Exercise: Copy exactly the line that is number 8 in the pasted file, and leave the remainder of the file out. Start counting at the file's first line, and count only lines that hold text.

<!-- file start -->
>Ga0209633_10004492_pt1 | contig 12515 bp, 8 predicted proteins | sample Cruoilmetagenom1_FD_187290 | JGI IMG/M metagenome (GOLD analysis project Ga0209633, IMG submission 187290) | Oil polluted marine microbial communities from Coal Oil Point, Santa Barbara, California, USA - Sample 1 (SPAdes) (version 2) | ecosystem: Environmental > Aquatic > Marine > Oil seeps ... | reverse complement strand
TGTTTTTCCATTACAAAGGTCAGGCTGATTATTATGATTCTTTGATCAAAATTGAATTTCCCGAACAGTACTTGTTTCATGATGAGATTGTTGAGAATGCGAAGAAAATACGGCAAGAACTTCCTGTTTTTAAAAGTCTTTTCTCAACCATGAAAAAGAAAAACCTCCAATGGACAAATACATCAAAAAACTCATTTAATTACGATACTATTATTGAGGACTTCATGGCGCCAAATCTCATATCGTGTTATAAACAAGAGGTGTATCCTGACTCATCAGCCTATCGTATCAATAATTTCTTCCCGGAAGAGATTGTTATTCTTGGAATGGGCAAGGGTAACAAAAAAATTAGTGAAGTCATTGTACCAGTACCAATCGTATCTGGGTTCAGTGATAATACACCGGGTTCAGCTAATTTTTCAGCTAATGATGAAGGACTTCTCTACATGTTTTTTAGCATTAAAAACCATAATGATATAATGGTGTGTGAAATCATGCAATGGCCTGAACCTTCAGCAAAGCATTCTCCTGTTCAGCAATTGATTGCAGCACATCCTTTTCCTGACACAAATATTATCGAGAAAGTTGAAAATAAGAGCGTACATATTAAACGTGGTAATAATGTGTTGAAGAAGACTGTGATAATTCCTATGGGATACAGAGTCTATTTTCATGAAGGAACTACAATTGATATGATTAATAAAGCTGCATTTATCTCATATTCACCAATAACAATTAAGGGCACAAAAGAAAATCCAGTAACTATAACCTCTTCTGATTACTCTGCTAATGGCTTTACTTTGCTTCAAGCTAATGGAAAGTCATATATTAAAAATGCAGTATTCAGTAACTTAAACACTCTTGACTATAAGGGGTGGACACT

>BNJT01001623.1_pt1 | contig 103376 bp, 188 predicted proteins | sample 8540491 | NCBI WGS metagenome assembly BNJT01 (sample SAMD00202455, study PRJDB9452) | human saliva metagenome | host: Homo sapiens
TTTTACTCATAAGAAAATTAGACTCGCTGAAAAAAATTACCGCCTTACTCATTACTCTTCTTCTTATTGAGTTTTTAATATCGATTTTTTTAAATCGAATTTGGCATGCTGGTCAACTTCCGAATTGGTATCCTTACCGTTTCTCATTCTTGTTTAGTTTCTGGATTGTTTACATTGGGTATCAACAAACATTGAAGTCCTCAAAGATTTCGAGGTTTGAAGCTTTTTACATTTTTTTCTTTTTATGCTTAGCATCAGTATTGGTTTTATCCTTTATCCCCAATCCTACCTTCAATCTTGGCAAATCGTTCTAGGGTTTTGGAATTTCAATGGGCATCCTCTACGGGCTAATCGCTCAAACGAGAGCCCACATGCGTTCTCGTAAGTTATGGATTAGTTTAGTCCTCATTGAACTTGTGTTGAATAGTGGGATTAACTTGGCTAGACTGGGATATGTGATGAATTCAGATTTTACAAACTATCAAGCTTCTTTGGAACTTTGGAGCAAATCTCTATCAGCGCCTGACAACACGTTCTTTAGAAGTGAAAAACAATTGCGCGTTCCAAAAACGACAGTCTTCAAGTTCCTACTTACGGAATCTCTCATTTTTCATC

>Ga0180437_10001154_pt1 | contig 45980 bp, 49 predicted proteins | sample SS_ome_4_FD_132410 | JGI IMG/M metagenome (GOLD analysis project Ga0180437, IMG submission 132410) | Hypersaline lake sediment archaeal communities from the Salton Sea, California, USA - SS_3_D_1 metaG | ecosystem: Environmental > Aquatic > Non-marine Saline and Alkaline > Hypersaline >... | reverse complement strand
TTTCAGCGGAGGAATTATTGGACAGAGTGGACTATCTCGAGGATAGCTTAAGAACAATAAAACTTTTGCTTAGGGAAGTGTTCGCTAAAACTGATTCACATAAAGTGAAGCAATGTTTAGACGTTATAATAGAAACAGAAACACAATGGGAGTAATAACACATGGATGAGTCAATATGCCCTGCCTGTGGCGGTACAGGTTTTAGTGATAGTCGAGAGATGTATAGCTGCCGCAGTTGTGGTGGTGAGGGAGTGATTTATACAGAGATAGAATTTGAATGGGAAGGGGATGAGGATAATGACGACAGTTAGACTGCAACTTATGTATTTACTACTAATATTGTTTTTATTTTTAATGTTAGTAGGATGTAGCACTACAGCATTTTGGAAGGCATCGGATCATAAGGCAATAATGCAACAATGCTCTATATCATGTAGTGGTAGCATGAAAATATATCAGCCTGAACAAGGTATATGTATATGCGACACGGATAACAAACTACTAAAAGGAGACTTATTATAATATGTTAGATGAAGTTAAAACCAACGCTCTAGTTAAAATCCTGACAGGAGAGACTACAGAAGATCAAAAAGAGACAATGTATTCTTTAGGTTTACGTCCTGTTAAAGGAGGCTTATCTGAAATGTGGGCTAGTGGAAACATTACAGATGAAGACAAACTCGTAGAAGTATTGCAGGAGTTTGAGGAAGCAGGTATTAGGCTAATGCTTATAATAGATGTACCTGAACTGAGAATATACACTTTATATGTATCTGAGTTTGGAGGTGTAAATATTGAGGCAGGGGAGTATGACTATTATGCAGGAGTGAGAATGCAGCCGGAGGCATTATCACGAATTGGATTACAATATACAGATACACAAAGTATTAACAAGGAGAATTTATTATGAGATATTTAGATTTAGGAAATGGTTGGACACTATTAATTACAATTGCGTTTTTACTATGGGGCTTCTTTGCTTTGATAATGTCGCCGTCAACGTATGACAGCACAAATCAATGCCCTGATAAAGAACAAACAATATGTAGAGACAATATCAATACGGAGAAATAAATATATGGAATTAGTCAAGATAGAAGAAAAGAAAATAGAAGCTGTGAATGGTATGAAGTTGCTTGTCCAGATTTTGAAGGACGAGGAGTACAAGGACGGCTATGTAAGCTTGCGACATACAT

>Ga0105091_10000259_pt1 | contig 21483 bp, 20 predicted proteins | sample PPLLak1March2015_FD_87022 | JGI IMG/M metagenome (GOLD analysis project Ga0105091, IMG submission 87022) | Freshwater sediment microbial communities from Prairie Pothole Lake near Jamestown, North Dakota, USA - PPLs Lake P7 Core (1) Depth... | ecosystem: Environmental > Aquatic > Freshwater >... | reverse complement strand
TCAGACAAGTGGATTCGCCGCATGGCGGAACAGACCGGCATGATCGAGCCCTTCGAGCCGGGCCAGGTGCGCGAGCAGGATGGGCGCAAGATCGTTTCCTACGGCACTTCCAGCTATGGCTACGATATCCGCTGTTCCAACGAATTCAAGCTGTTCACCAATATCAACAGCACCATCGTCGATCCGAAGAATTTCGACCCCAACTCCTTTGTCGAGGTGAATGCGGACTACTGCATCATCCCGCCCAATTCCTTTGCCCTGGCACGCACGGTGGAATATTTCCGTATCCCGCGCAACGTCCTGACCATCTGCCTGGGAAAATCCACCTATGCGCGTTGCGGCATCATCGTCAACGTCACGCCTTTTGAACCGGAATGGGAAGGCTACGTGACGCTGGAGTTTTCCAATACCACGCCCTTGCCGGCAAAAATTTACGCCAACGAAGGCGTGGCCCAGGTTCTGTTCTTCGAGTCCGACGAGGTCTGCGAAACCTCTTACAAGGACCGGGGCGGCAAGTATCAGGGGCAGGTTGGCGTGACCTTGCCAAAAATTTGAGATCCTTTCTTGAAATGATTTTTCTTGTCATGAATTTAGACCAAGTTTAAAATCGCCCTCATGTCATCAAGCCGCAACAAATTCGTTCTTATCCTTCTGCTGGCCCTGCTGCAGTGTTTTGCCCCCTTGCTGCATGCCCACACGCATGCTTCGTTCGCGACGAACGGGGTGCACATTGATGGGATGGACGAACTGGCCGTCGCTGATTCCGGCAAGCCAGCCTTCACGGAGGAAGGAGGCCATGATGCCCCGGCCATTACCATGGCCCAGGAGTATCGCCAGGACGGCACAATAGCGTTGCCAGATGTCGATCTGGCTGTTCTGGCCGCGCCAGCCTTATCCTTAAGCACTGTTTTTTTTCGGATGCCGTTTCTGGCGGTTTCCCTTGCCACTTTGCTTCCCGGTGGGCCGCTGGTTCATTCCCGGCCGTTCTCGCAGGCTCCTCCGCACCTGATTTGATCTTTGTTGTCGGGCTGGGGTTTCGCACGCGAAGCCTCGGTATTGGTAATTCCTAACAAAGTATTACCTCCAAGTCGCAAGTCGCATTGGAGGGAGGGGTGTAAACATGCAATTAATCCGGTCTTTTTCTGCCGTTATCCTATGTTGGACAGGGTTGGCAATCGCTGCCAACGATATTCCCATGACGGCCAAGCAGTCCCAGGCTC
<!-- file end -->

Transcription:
TCAGACAAGTGGATTCGCCGCATGGCGGAACAGACCGGCATGATCGAGCCCTTCGAGCCGGGCCAGGTGCGCGAGCAGGATGGGCGCAAGATCGTTTCCTACGGCACTTCCAGCTATGGCTACGATATCCGCTGTTCCAACGAATTCAAGCTGTTCACCAATATCAACAGCACCATCGTCGATCCGAAGAATTTCGACCCCAACTCCTTTGTCGAGGTGAATGCGGACTACTGCATCATCCCGCCCAATTCCTTTGCCCTGGCACGCACGGTGGAATATTTCCGTATCCCGCGCAACGTCCTGACCATCTGCCTGGGAAAATCCACCTATGCGCGTTGCGGCATCATCGTCAACGTCACGCCTTTTGAACCGGAATGGGAAGGCTACGTGACGCTGGAGTTTTCCAATACCACGCCCTTGCCGGCAAAAATTTACGCCAACGAAGGCGTGGCCCAGGTTCTGTTCTTCGAGTCCGACGAGGTCTGCGAAACCTCTTACAAGGACCGGGGCGGCAAGTATCAGGGGCAGGTTGGCGTGACCTTGCCAAAAATTTGAGATCCTTTCTTGAAATGATTTTTCTTGTCATGAATTTAGACCAAGTTTAAAATCGCCCTCATGTCATCAAGCCGCAACAAATTCGTTCTTATCCTTCTGCTGGCCCTGCTGCAGTGTTTTGCCCCCTTGCTGCATGCCCACACGCATGCTTCGTTCGCGACGAACGGGGTGCACATTGATGGGATGGACGAACTGGCCGTCGCTGATTCCGGCAAGCCAGCCTTCACGGAGGAAGGAGGCCATGATGCCCCGGCCATTACCATGGCCCAGGAGTATCGCCAGGACGGCACAATAGCGTTGCCAGATGTCGATCTGGCTGTTCTGGCCGCGCCAGCCTTATCCTTAAGCACTGTTTTTTTTCGGATGCCGTTTCTGGCGGTTTCCCTTGCCACTTTGCTTCCCGGTGGGCCGCTGGTTCATTCCCGGCCGTTCTCGCAGGCTCCTCCGCACCTGATTTGATCTTTGTTGTCGGGCTGGGGTTTCGCACGCGAAGCCTCGGTATTGGTAATTCCTAACAAAGTATTACCTCCAAGTCGCAAGTCGCATTGGAGGGAGGGGTGTAAACATGCAATTAATCCGGTCTTTTTCTGCCGTTATCCTATGTTGGACAGGGTTGGCAATCGCTGCCAACGATATTCCCATGACGGCCAAGCAGTCCCAGGCTC